That said, I think that today's SNAFU with a letter (not) sent by the mayor of Paris getting published was an embarrassing mistake: the sort of thing that could happen anywhere.
Incredible but Not True: The Mayor of Paris Takes an Interest in New York State Politics!A letter, presumably from Bertrand Delanoë, Mayor of Paris, arrived at The New York Times this morning. It was in reaction to an article in The New York Times, and expressed some very definite opinions about Caroline Kennedy's efforts to take Hillary Clinton's Senate seat: providing that Clinton gets a position in the Obama administration:
"As mayor of Paris, I find Caroline Kennedy’s bid for the seat of Senator Hillary Rodham Clinton both surprising and not very democratic, to say the least. What title has Ms. Kennedy to pretend to Hillary Clinton’s seat? We French can only see a dynastic move of the vanishing Kennedy clan in the very country of the Bill of Rights. It is both surprising and appalling...."
My understanding is that the letter was written in English: a pretty good idea for anyone writing to an American newspaper. The Parisian mayor, though, is French. An employee of France-Amerique, a French language monthly based in New York City, was what the Associated Press called "skeptical."
" 'When we read the letter it just sounded very surprising, the choice of words sounded very surprising,' he [Editor-in-chief Jean-Cosme Delaloye] told The Associated Press. 'When we called Paris to verify the information ... they were very surprised.' " (Associated Press)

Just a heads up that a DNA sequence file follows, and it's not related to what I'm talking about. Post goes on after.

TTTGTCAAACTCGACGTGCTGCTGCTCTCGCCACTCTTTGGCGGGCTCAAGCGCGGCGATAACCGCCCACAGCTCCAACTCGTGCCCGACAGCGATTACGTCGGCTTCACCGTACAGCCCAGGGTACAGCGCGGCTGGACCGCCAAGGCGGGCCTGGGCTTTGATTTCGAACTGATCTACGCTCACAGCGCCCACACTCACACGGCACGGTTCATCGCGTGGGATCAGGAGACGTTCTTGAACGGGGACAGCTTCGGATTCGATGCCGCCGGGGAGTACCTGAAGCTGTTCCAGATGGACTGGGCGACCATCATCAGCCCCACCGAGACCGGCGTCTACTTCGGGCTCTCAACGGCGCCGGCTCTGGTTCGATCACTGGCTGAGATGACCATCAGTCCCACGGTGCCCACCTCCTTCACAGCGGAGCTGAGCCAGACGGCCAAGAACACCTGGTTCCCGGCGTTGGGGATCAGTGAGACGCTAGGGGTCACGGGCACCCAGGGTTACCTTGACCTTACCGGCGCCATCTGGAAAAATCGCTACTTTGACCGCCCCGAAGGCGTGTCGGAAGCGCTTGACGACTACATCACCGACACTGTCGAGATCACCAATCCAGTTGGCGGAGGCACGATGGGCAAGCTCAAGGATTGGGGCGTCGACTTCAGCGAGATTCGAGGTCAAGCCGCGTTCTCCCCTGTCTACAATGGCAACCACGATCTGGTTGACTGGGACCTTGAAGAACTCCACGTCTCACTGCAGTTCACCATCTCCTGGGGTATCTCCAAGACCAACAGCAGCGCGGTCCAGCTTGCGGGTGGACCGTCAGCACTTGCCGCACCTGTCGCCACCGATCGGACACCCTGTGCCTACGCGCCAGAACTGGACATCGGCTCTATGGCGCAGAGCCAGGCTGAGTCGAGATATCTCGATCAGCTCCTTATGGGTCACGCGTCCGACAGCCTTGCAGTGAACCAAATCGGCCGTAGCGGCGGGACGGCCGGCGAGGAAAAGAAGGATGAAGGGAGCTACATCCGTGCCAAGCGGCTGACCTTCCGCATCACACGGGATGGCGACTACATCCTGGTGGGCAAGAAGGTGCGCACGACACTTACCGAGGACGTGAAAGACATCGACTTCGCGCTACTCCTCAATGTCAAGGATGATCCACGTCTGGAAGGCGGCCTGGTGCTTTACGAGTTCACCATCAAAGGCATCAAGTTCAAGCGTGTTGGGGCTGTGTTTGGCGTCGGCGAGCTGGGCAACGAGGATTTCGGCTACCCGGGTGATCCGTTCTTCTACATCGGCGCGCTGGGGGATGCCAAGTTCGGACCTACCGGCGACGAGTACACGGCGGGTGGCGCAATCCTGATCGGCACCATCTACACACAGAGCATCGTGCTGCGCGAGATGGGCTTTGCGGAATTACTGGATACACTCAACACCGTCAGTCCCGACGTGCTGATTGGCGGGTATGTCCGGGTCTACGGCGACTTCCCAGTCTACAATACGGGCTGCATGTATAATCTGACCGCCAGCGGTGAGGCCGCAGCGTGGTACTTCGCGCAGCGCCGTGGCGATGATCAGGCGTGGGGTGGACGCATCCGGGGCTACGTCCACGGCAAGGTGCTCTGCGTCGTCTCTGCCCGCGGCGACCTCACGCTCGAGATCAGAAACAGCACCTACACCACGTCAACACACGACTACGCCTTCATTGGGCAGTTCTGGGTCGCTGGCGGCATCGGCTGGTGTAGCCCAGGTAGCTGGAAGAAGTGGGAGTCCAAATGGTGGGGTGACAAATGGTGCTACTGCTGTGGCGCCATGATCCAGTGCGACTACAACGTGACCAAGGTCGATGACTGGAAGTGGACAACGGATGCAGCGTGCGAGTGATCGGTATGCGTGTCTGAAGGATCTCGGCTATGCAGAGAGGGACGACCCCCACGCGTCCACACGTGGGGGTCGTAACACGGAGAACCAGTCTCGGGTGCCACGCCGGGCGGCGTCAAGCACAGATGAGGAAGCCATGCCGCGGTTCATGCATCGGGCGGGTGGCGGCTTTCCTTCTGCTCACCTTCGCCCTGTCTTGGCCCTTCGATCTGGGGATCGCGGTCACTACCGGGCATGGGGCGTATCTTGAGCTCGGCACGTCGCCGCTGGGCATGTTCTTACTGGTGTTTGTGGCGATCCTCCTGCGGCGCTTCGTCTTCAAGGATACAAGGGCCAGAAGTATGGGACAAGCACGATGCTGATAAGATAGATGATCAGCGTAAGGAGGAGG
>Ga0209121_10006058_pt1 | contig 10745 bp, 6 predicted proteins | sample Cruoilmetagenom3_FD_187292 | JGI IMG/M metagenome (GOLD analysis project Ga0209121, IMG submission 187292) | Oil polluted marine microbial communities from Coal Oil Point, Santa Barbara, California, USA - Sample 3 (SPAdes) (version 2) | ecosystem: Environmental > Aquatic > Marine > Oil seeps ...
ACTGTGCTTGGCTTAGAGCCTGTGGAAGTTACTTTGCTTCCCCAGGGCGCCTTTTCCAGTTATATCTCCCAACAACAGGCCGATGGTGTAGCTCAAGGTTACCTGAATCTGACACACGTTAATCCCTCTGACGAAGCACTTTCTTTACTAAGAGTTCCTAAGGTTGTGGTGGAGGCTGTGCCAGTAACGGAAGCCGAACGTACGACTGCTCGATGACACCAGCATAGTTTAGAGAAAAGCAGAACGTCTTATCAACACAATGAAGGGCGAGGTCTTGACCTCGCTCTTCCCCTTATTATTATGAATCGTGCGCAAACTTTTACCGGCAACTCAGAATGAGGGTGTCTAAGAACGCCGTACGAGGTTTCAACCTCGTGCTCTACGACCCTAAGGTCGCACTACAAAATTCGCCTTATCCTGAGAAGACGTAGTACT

France-Amerique broke the story on its website, and The New York Times sprang into action. Someone at the paper called Paris, and discovered that the letter was bogus. Fake. Ersatz. A forgery. Not really from the mayor.
Credit Where Credit is Due: The New York Times, an Apology, and an Admission of ErrorMy hat's off to The New York Times: In addition to apologizing to the Parisian mayor, the paper published an apology to its readers, and an explanation, in an "Editor's Note."
The New York Times' "Editor's Note" concludes, "This letter, like most Letters to the Editor these days, arrived by email. It is Times procedure to verify the authenticity of every letter. In this case, our staff sent an edited version of the letter to the sender of the email and did not hear back. At that point, we should have contacted Mr. Delanoë's office to verify that he had, in fact, written to us.
"We did not do that. Without that verification, the letter should never have been printed.
"We are reviewing our procedures for verifying letters to avoid such an incident in the future."
- "The New York Times, Insularity, and Assumptions"
(October 21, 2008)